Humanism and the Death of God is a critical exploration of secular humanism and its discontents. Through close readings of three exemplary nineteenth-century philosophical naturalists or materialists, who perhaps more than anyone set the stage for our contemporary quandaries when it comes to questions of human nature and moral obligation, Ronald E. Osborn argues that "the death of God" ultimately tends toward the death of liberal understandings of the human
as well. Any fully persuasive defense of humanistic values-including the core humanistic concepts of inviolable dignity, rights, and equality attaching to each individual-requires an essentially religious vision of personhood. Osborn shows such a vision is found in an especially dramatic and historically
consequential way in the scandalous particularity of the Christian narrative of God becoming a human. He does not attempt to provide logical proofs for the central claims of Christian humanism along the lines some philosophers might demand. Instead, this study demonstrates how philosophical naturalism or materialism, and secular humanisms and anti-humanisms, might be persuasively read from the perspective of a classically orthodox Christian faith.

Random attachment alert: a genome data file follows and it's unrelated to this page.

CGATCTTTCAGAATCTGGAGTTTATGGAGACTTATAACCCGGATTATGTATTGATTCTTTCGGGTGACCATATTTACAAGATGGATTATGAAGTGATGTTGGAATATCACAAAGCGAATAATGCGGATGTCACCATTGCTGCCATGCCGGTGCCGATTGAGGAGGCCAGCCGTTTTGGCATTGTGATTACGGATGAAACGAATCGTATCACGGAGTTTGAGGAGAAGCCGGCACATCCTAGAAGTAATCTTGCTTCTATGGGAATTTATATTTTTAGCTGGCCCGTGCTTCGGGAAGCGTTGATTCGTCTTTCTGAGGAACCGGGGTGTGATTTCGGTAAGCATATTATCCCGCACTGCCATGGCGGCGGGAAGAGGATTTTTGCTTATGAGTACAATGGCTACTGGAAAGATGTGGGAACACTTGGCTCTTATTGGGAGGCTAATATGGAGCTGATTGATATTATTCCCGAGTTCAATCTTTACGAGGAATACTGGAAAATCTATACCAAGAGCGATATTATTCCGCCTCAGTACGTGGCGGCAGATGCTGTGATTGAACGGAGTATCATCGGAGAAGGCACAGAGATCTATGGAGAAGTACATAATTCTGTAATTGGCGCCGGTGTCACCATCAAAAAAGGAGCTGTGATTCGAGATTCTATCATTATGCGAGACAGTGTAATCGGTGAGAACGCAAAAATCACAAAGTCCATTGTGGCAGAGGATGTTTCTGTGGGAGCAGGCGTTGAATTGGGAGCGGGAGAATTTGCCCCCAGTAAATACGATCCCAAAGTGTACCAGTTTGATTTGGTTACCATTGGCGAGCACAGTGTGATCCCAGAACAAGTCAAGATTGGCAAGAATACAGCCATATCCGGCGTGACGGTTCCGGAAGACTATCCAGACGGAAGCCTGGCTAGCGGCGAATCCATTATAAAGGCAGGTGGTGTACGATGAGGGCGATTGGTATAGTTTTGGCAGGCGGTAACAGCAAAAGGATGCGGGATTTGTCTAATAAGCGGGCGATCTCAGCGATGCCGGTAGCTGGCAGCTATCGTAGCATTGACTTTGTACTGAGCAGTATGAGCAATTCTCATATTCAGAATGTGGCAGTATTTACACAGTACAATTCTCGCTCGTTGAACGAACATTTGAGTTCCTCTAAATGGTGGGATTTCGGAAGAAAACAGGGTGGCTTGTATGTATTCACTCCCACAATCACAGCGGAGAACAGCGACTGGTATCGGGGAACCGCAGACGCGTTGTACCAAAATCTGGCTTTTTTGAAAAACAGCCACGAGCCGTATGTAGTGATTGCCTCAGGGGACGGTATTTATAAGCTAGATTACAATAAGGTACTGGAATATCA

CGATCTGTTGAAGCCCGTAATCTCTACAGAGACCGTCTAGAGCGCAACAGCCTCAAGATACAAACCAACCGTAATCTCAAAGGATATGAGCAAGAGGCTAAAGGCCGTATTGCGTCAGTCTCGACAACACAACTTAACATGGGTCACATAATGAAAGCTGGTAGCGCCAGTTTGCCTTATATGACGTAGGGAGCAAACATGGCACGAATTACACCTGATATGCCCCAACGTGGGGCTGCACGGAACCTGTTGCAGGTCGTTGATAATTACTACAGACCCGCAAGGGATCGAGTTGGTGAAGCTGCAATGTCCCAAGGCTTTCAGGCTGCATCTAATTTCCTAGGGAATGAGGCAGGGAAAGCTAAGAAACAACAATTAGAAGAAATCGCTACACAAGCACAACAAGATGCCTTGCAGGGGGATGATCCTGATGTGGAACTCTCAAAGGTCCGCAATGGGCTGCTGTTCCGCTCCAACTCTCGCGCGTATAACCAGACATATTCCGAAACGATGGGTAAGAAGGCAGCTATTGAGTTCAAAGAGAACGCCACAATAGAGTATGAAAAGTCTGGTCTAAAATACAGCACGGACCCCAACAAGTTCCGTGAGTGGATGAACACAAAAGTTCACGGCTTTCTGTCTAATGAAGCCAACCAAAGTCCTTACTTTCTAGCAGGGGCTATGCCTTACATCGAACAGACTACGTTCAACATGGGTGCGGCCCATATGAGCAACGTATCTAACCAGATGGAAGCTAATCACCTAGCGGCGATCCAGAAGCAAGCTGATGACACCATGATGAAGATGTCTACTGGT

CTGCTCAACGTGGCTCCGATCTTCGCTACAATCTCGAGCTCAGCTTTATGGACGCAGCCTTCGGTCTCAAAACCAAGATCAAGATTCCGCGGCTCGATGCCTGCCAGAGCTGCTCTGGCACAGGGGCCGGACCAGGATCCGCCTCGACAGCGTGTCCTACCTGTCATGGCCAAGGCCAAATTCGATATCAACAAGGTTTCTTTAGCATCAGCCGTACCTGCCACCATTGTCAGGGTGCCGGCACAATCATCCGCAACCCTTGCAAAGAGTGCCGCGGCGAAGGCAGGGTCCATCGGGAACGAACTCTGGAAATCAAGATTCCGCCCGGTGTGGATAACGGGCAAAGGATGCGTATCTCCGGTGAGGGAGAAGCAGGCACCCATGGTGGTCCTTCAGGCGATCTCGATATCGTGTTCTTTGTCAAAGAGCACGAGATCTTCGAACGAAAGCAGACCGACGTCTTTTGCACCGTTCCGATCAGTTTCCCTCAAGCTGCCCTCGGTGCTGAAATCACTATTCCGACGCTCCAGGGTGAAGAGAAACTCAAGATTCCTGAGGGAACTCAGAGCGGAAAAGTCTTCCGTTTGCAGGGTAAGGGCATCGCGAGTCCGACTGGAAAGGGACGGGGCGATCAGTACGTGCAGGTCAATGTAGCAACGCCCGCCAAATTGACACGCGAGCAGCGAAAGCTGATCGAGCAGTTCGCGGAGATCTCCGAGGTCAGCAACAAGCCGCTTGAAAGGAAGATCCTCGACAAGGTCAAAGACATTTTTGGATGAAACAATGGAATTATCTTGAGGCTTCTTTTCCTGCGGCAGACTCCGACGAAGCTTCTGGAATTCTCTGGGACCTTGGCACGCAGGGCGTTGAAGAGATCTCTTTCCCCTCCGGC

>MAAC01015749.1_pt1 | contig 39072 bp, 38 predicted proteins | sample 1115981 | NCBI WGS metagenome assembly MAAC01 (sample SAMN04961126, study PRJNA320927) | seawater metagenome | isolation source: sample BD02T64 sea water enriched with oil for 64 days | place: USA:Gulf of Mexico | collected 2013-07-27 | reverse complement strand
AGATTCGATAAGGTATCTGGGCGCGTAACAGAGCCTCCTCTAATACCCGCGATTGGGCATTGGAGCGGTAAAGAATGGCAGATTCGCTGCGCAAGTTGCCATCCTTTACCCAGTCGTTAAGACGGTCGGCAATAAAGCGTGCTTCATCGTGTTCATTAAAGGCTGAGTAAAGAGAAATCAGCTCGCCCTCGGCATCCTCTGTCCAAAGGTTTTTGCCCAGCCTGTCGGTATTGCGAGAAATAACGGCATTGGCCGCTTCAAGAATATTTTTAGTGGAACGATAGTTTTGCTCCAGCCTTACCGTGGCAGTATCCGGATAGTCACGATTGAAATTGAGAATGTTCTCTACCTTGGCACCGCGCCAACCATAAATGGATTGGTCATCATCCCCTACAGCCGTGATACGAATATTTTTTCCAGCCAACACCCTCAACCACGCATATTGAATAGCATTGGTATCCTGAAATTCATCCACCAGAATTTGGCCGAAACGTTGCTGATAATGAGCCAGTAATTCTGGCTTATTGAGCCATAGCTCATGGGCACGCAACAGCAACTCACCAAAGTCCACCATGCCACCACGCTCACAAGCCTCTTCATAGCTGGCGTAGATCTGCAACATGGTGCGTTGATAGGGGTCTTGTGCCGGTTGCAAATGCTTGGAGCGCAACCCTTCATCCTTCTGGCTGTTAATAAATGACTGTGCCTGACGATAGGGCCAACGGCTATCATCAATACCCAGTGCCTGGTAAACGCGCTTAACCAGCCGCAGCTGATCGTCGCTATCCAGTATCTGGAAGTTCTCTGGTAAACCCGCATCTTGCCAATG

Ronald E. Osborn is an independent scholar, previously Andrew W. Mellon Postdoctoral Fellow in the Peace and Justice Studies Program at Wellesley College. His teaching, research, and writing focus on questions of violence, human rights, political ethics, and the intersection of religion and conflict. His publications include Anarchy and Apocalypse: Essays on Faith, Violence, and Theodicy (Cascade, 2010).